Greenpeace joins forces with Port Augusta Dustbusters

STOP THE DUST: Port Augusta Dustbusters members Nicolette Fitzgerald, Mat Prentis, Brett Prentis and Amanda Bethell are excited by the group's new partnership with Greenpeace.
STOP THE DUST: Port Augusta Dustbusters members Nicolette Fitzgerald, Mat Prentis, Brett Prentis and Amanda Bethell are excited by the group's new partnership with Greenpeace.

The Port Augusta Dustbusters have teamed up with Greenpeace in a bid to fast track the remediation of the Augusta Power Stations site.

Greenpeace launched a Justice for Port Augusta campaign, including a video and a crowdfunder, with the aim of raising $10,000 to create newspaper and online ads.

Greenpeace and Dustbusters hope that an ad campaign will attract Premier Jay Weatherill, Leader of the Opposition Steven Marshall or SA-Best Leader Nick Xenophon to take action.

The remediation project would include getting the site, including Bird Lake and the ash dams, to a best practice standard to stop the spread of dust from the decommissioned coal-fired power station.

Dustbusters member Dr Amanda Bethell, who was named the Royal Australian College of General Practitioners GP of the Year in 2017, said the health of the community remains at risk.

“Small dust particles generated from the site can get into your lungs and enter your bloodstream causing health problems ranging from a scratchy throat and watery eyes to exacerbations of respiratory conditions and potentially increasing long term cancer risk,” Dr Bethell said.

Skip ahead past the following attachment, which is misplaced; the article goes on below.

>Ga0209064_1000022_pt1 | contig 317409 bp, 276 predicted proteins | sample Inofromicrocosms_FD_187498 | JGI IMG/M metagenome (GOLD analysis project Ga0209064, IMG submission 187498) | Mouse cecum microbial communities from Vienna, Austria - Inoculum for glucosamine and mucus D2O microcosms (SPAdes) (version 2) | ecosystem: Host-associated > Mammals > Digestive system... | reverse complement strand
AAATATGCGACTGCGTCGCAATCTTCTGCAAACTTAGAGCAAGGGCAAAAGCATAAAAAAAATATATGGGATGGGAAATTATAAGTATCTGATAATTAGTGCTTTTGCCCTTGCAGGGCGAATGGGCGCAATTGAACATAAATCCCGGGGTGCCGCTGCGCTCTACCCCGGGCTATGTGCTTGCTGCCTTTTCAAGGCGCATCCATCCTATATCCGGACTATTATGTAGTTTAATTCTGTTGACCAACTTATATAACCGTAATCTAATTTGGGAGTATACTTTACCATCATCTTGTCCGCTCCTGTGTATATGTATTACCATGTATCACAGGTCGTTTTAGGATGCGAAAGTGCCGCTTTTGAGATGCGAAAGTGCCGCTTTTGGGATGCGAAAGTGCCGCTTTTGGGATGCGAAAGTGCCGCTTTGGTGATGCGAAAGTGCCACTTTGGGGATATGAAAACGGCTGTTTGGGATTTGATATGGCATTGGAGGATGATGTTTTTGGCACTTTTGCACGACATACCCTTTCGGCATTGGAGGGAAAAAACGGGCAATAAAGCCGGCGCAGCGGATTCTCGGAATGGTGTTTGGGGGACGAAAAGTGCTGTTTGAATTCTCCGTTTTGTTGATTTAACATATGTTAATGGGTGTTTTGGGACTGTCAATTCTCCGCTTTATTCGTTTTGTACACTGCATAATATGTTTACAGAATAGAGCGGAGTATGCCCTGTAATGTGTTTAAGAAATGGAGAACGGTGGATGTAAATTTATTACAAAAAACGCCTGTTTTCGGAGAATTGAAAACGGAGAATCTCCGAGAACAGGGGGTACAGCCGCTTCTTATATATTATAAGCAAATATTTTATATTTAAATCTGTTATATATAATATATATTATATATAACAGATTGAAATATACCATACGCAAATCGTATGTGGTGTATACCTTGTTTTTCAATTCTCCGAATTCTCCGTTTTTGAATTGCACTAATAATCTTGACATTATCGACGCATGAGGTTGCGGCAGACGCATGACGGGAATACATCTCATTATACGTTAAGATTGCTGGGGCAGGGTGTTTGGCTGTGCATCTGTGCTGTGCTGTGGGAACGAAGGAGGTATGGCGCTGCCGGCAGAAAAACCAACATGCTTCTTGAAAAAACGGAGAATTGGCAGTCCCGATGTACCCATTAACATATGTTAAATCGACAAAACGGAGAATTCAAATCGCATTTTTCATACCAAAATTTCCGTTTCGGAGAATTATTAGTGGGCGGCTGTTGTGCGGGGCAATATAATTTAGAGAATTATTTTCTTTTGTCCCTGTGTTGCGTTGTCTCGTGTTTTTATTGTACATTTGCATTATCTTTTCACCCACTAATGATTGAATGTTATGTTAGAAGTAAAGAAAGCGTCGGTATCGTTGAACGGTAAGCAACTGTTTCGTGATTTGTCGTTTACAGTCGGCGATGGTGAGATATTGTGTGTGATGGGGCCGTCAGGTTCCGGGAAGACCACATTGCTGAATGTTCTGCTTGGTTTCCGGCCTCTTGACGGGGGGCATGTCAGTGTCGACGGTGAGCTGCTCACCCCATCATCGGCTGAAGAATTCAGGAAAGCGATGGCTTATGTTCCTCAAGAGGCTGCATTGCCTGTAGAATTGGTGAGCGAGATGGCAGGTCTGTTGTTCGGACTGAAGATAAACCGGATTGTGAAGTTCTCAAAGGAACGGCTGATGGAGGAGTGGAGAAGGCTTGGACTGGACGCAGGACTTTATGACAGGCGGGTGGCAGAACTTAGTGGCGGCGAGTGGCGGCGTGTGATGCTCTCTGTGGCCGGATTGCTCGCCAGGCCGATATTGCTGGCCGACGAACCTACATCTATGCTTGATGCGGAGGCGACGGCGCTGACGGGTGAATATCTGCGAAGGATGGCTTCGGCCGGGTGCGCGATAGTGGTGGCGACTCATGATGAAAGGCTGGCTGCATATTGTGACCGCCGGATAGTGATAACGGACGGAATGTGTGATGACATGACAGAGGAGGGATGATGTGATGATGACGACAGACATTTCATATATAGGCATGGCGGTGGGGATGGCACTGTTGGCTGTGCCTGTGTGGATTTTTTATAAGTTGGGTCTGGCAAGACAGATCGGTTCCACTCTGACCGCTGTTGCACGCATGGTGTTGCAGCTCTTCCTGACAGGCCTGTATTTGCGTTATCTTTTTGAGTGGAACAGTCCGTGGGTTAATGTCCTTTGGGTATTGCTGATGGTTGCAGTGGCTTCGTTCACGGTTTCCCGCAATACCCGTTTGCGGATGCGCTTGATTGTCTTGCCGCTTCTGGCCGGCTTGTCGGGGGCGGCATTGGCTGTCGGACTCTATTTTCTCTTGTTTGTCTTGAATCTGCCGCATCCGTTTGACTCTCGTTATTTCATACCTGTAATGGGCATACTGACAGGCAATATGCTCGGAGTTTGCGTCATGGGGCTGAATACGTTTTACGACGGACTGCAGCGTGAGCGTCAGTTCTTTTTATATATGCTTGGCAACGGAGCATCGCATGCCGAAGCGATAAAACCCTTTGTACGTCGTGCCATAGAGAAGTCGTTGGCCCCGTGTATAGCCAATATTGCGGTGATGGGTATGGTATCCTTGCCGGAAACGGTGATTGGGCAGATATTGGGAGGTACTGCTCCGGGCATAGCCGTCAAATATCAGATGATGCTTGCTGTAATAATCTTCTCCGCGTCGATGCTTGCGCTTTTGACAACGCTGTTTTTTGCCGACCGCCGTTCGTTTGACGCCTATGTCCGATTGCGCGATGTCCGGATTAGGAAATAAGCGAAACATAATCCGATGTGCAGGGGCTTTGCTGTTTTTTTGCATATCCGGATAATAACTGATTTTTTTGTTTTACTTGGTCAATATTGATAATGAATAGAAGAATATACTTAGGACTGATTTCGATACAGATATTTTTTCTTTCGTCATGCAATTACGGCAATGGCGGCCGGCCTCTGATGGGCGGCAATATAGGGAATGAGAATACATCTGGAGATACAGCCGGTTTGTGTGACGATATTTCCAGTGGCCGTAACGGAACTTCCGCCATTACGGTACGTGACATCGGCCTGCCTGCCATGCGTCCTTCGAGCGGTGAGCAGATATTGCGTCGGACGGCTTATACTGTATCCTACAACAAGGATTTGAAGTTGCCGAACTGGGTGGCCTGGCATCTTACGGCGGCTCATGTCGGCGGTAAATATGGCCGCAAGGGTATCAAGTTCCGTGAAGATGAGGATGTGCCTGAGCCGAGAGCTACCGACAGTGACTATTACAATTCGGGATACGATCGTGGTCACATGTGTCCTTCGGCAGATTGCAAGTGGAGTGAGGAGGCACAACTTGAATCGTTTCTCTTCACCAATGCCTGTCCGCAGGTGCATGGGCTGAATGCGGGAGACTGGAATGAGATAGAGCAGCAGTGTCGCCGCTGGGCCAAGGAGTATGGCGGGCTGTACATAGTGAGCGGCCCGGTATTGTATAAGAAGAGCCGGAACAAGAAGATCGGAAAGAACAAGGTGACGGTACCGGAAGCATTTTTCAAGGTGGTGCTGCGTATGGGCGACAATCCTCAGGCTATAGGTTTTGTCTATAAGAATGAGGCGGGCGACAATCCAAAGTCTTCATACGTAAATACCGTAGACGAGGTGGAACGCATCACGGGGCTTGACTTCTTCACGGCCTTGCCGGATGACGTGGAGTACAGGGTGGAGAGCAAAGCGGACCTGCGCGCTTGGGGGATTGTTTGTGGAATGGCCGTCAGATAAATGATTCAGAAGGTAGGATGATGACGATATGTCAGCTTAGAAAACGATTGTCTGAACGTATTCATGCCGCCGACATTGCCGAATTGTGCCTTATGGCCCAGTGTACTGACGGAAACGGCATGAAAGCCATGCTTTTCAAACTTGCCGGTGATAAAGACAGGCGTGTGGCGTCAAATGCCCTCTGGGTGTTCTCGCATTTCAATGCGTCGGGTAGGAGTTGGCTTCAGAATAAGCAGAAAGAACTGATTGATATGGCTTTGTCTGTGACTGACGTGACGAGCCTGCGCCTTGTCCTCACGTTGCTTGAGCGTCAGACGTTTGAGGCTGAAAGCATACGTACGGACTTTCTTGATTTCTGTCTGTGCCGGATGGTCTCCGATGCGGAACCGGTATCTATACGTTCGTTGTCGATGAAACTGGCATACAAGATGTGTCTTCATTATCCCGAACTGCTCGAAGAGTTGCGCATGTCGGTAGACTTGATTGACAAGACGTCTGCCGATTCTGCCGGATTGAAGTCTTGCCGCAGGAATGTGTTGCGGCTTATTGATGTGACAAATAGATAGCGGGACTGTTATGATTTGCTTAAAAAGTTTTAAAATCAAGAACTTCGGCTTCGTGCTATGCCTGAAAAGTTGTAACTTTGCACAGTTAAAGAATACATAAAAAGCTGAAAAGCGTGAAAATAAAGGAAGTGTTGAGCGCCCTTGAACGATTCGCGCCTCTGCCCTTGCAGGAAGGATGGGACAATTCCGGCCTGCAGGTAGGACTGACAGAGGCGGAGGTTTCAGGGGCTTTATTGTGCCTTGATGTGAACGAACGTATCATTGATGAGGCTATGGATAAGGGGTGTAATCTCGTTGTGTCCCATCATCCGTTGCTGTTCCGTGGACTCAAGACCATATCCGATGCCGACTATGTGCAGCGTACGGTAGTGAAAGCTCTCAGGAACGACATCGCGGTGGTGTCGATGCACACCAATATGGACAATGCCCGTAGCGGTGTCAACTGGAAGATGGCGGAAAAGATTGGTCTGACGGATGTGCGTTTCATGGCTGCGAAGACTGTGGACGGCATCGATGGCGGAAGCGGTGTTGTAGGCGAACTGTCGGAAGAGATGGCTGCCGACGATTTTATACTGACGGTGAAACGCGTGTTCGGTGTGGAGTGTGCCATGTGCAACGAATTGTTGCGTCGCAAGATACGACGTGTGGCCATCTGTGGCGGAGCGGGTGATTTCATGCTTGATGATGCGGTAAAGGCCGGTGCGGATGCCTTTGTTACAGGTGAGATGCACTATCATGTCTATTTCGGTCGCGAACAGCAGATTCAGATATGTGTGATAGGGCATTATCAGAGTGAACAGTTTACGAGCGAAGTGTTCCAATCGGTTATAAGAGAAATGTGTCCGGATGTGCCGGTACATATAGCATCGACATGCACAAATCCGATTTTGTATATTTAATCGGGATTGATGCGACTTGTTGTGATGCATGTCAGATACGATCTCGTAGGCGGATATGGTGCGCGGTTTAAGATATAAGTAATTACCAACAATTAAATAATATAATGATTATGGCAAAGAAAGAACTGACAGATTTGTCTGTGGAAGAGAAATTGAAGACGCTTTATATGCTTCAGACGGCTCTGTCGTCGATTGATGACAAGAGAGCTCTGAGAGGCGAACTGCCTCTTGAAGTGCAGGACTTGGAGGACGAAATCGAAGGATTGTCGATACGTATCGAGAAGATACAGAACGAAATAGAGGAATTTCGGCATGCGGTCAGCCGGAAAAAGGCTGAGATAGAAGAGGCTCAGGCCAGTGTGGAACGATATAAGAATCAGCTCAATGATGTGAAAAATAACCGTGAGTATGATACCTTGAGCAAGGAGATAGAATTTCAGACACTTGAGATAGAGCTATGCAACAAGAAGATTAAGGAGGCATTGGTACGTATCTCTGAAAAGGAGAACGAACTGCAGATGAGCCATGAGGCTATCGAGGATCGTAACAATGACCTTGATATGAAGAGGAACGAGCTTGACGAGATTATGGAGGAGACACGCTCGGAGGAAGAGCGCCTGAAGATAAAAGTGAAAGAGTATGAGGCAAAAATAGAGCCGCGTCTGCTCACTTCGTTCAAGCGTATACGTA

“What makes this situation even worse is that Flinders Power could see this coming when they shut their plant.

“It’s unacceptable and unjust and feels like yet another ‘out of sight, out of mind’ non-response from the government.” 

In addition to a long-term remediation solution, the Dustbusters are demanding short-term management of the dust issues, as well as an investigation into the health effects caused by the plant and its closure.

Greenpeace Australia Pacific campaigner Alix Foster Vander Elst said the dust contains unknown chemical elements from the coal-fired power plant.

“The site is not being remediated adequately or quickly enough and residents feel their health is being put at risk by the failures of Flinders Power, the EPA (Environment Protection Authority) and the state government,” she said. 

“With the issue having dragged on for more than a year now they are calling on South Australia’s political leaders to prioritise the health of their community and clean up coal’s harmful legacy for good.”

EPA conducted a dust analysis in December 2017, finding the majority of the dust contained soil and minerals, with traces of coal.

Flinders Power were contacted but unable to comment.